Emerging genres, dangerous classifications: The kairos of digital composing policy
Emerging Genres, Dangerous Classifications: The Kairos of Digital Composing Policy argues that writing policy infrastructure plays a significant (if often invisible) role in affording emerging digital genres in rhetoric and composition. Within the last few decades, the accelerating transformations and instabilities of emerging genres have posed a challenge for contemporary writing programs, which demonstrate a persistent wariness over incorporating digital composing into their mission. In response to this challenge, national educational associations have issued a growing number of policy statements meant to encourage a broader understanding of composing in the classroom. Curiously, relatively little scholarly attention has been paid to the potential impact of policy statements upon writing programs’ digital and multimodal composing practices. This dissertation asserts that writing policy statements’ impact often appears as invisible because of its status as infrastructure. According to Star and Ruhleder (1996), infrastructure “occurs when local practices are afforded by a larger-scale technology, which can then be used in a natural, ready-to-hand fashion” (p. 114). Because it is taken for granted as “natural” and “ready-to-hand,” infrastructure is experienced as invisible by its users. In an effort to make writing policy infrastructure visible, this dissertation uses Bowker and Star’s notion of infrastructural inversion as a methodological framework with which to study these infrastructures’ kairotic effects upon programs’ digital composing practices. A case study of one particular writing policy infrastructure, the 2014 revision of the Council of Writing Program Administrators’ Outcomes Statement for First-Year Composition (or OS 3.0), examines how the OS 3.0 tries to afford emerging digital genres in writing programs. Reporting on his interviews with members of the 2014 Outcomes Statement Revision Task Force, the author explores the conflicting interpretations embedded in key terms used in the OS 3.0, such as composing, technology, genre, and disciplinarity. Initial findings from the interviews indicate that the Statement revisers were very aware of the fleeting kairos of their revised document, which led them to negotiate between not “pushing the envelope” too much or “going out of date” too soon. Accordingly, readily acknowledging their (and the field’s) conflicting interpretations of the above terms, the Task Force chose to treat these terms as boundary objects, or ““objects which are both plastic enough to adapt to local needs and the constraints of the several parties employing them, yet robust enough to maintain a common identity across sites” (Star & Griesemer, 2015, p. 176). The Task Force thereby sought to ensure that digital composing outcomes could be broadly and flexibly adapted across writing programs. These findings suggest that writing policy infrastructures can successfully afford digital and multimodal composing practices by kairotically appealing to a disciplinary “ethics of ambiguity” (Bowker & Star, 1999, p. 313).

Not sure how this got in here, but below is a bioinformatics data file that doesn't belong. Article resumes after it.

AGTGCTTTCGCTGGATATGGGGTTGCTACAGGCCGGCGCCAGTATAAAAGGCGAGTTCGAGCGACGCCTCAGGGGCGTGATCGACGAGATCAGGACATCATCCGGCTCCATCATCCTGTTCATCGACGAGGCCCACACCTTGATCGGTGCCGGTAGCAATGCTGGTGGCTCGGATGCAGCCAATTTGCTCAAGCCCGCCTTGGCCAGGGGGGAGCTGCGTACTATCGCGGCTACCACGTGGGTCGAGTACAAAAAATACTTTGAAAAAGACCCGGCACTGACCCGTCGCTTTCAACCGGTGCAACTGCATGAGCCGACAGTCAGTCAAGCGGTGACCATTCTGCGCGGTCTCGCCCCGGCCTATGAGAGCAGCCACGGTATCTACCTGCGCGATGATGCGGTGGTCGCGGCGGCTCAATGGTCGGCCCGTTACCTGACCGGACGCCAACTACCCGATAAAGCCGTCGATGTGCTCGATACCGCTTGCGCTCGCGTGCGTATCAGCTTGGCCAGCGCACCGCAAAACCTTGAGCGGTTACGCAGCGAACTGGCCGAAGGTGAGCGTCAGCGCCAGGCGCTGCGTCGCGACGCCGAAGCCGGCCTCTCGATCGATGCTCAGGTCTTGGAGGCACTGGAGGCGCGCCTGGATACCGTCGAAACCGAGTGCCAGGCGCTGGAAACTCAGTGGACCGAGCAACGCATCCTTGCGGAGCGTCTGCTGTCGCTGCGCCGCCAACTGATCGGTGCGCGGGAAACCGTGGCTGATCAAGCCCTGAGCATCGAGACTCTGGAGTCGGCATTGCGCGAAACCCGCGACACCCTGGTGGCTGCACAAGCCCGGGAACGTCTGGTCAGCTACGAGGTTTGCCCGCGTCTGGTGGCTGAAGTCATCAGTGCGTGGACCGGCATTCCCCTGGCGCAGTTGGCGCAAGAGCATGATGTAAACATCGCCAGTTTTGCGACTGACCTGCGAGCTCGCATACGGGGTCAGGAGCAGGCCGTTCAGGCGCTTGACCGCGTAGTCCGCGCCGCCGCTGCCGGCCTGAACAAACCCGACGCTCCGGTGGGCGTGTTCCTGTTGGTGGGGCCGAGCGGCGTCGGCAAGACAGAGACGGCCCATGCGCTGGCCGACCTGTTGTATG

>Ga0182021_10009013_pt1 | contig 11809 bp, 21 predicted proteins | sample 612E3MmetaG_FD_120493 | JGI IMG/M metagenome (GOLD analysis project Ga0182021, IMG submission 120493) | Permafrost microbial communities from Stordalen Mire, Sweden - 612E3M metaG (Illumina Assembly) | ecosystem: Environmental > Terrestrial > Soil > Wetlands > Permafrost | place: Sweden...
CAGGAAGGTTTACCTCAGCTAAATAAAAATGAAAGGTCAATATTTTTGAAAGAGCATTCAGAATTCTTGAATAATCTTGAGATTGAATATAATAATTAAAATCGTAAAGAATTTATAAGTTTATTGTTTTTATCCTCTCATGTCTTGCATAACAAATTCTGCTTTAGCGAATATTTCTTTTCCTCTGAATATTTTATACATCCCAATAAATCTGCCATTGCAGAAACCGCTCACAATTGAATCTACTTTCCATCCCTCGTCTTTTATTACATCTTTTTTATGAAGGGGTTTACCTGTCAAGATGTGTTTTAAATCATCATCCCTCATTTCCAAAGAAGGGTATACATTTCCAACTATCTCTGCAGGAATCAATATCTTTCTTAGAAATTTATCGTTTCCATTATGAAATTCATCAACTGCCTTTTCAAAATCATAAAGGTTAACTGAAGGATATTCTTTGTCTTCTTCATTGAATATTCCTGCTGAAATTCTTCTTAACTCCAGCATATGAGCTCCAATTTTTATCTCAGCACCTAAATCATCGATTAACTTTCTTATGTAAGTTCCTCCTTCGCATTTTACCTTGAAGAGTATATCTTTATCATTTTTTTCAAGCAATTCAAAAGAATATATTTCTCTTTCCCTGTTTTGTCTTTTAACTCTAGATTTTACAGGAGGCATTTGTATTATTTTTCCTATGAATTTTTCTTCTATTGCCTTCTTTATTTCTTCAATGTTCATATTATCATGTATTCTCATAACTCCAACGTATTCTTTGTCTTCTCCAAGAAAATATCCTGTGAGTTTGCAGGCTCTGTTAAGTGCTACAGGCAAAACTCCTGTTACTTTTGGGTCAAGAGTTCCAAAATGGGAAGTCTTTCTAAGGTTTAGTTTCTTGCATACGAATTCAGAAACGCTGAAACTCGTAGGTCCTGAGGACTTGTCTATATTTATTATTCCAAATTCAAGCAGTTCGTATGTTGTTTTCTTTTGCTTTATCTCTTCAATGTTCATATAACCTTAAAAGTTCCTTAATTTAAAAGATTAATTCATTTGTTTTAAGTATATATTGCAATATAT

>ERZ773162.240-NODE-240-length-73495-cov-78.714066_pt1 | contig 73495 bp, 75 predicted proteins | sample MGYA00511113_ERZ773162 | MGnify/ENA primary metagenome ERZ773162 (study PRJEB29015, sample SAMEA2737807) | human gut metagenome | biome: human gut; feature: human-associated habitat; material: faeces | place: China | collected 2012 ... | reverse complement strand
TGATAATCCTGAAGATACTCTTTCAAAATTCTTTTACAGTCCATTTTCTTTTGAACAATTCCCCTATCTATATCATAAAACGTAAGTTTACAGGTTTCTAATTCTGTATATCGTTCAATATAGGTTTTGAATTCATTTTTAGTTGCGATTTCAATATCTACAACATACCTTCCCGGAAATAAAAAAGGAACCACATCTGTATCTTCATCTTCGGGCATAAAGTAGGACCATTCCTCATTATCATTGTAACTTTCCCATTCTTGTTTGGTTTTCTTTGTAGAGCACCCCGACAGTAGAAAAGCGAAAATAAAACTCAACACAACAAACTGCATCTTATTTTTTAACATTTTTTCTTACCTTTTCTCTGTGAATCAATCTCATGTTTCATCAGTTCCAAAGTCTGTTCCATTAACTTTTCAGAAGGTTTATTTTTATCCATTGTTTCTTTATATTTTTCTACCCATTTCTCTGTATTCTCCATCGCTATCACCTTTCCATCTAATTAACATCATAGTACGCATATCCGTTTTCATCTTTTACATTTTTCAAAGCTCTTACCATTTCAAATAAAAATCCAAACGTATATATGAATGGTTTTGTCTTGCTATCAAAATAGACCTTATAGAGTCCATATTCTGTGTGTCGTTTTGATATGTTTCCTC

Sullivan, Purdue University.
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